US Chamber of Commerce

The U.S. Chamber of Commerce is the world’s largest business federation representing the interests of more than 3 million businesses of all sizes, sectors, and regions, as well as state and local chambers and industry associations. More than 96% of U.S. Chamber members are small businesses with 100 employees or fewer.

Executive Branch

The power of the Executive Branch is vested in the President of the United States, who also acts as head of state and Commander-in-Chief of the armed forces. The President is responsible for implementing and enforcing the laws written by Congress and, to that end, appoints the heads of the federal agencies, including the Cabinet. The Vice President is also part of the Executive Branch, ready to assume the Presidency should the need arise.

  • How do I choose an attorney?
    The first thing to consider when selecting an attorney is the attorney's level of success and experience handling the type of case you have. An attorney with a "general practice," who does a little family law, a little criminal law, a little real estate and a little personal injury law cannot master of all these areas. You are best off with a lawyer that devotes his or her practice to representing plaintiffs. Perhaps most importantly, you should feel comfortable with the attorney and the law firm's staff on a personal level. It is important that you feel that you can trust your lawyer and that your lawyer is the type of person who will listen to you and be available to you when you need them. Part of feeling comfortable with your attorney is knowing that your case is as important to your attorney as it is to you.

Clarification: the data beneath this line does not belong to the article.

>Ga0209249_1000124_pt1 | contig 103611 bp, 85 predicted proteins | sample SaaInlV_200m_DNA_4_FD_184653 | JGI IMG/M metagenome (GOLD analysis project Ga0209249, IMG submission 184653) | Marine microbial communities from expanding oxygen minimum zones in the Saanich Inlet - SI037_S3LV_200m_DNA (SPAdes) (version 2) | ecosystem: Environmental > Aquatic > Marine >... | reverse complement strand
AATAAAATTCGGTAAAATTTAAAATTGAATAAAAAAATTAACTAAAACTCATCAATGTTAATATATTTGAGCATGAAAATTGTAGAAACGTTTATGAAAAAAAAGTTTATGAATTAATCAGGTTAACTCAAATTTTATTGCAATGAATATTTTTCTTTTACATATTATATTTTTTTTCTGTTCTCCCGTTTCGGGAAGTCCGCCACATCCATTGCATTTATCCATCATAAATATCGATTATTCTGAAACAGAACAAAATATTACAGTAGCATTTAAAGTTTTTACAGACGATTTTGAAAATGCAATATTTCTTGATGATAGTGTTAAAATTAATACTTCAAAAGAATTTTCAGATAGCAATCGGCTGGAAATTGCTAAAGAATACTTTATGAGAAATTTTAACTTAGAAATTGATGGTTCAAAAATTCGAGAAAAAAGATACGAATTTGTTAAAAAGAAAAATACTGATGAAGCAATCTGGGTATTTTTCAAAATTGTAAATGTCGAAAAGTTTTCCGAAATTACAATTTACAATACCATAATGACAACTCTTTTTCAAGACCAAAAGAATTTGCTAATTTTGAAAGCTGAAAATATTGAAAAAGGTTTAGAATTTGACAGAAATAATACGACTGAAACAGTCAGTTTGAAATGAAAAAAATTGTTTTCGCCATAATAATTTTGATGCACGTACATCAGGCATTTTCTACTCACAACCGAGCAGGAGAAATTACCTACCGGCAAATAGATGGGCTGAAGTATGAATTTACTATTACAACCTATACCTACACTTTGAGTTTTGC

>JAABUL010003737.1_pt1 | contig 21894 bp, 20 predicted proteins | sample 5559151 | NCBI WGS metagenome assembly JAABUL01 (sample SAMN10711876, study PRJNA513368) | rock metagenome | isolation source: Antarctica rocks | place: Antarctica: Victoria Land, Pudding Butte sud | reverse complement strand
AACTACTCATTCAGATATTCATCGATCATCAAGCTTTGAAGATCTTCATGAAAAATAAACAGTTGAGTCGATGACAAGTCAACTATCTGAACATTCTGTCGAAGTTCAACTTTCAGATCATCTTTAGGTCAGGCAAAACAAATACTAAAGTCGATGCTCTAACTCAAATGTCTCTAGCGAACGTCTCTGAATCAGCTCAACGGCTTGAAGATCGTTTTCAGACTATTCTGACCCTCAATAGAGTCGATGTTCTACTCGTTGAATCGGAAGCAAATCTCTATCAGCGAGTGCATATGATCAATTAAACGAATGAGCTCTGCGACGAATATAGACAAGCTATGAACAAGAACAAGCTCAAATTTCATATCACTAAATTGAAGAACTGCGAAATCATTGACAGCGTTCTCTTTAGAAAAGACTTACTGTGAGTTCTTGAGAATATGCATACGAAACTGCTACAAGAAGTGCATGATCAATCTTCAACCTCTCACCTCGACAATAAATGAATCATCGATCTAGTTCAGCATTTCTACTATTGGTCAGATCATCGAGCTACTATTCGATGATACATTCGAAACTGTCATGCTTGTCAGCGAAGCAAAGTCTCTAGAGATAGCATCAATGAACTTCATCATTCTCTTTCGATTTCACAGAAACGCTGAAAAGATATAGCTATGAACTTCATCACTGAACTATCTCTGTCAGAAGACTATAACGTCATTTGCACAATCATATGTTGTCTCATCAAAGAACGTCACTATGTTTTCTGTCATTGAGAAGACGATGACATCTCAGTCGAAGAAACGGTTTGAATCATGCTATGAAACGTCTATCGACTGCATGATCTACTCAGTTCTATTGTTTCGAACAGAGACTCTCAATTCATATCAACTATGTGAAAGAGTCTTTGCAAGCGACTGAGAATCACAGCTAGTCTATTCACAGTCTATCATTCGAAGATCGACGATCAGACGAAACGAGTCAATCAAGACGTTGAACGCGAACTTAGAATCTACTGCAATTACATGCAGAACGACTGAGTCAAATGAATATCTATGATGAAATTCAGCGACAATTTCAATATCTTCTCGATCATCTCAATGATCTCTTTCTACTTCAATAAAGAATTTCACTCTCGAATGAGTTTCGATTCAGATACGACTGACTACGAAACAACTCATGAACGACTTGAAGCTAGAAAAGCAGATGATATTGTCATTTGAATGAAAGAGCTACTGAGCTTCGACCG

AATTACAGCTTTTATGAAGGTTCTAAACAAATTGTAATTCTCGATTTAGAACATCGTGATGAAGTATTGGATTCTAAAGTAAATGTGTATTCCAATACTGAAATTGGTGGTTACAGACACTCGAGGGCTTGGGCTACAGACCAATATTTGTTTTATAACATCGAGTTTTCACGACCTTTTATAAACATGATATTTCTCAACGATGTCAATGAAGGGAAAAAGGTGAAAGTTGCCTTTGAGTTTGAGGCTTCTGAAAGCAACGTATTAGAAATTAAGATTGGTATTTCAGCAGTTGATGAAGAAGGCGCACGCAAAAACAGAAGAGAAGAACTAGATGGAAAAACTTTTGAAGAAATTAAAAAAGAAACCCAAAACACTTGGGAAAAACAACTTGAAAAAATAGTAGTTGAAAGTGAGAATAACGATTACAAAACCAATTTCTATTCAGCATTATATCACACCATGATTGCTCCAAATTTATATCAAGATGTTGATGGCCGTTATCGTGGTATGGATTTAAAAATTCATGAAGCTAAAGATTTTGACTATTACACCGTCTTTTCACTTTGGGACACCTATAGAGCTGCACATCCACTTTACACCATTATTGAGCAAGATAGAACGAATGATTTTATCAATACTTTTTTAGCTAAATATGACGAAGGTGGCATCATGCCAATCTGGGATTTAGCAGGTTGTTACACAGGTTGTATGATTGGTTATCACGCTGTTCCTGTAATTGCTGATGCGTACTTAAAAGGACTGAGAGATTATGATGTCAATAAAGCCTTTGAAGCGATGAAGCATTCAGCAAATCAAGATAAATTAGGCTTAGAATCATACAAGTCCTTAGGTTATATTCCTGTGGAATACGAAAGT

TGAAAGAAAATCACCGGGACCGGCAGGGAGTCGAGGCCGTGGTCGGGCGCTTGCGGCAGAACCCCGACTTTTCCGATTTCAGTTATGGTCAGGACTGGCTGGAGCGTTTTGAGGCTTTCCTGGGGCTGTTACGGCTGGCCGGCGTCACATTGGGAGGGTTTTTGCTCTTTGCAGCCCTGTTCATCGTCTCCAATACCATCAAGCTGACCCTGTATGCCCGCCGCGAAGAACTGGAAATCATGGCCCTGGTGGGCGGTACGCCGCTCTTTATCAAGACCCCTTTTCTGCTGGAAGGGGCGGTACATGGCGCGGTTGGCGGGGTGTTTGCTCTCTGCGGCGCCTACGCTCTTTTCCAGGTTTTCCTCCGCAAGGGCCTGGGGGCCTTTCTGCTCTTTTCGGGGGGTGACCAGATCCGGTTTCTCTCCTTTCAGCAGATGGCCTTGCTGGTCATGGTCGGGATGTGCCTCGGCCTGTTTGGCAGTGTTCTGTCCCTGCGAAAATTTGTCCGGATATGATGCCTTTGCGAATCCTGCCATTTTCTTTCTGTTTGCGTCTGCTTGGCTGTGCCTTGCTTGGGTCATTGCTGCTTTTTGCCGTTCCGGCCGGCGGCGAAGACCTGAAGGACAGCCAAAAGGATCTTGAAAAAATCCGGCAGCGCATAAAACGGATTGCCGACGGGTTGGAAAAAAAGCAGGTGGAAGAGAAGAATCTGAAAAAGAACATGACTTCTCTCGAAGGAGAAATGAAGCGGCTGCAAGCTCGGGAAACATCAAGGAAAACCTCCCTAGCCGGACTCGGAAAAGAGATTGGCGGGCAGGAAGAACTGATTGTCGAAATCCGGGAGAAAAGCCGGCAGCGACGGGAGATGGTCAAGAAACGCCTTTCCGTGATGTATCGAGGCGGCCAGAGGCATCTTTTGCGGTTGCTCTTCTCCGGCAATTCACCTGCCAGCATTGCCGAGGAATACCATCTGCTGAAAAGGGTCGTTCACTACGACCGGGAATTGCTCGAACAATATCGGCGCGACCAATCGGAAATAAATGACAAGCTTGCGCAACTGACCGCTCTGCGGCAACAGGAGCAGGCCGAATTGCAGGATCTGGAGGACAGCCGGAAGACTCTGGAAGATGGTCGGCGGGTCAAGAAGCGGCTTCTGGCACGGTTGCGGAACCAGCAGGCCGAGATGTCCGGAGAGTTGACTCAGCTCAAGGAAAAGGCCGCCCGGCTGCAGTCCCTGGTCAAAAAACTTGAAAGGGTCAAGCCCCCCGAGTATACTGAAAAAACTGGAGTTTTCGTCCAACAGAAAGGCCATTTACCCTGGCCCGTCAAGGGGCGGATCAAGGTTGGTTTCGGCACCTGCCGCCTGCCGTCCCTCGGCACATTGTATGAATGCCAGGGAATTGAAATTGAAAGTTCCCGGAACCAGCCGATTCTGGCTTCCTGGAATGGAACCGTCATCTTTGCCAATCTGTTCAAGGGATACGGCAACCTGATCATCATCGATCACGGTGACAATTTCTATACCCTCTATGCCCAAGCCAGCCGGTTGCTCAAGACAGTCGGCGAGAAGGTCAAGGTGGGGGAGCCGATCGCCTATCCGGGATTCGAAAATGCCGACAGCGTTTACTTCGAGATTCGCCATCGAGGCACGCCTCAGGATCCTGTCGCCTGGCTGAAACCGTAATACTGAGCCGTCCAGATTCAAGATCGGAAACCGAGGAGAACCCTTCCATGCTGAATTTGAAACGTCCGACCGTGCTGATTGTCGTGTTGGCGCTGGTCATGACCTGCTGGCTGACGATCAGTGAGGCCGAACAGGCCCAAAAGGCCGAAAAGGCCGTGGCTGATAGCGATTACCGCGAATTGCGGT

• How does your firm charge attorneys’ fees?
    We believe in being up front and honest about our attorneys' fees. If we accept your case, our law firm works on a contingent fee basis, which means you pay no attorney fees unless we successfully resolve your case by settlement or verdict.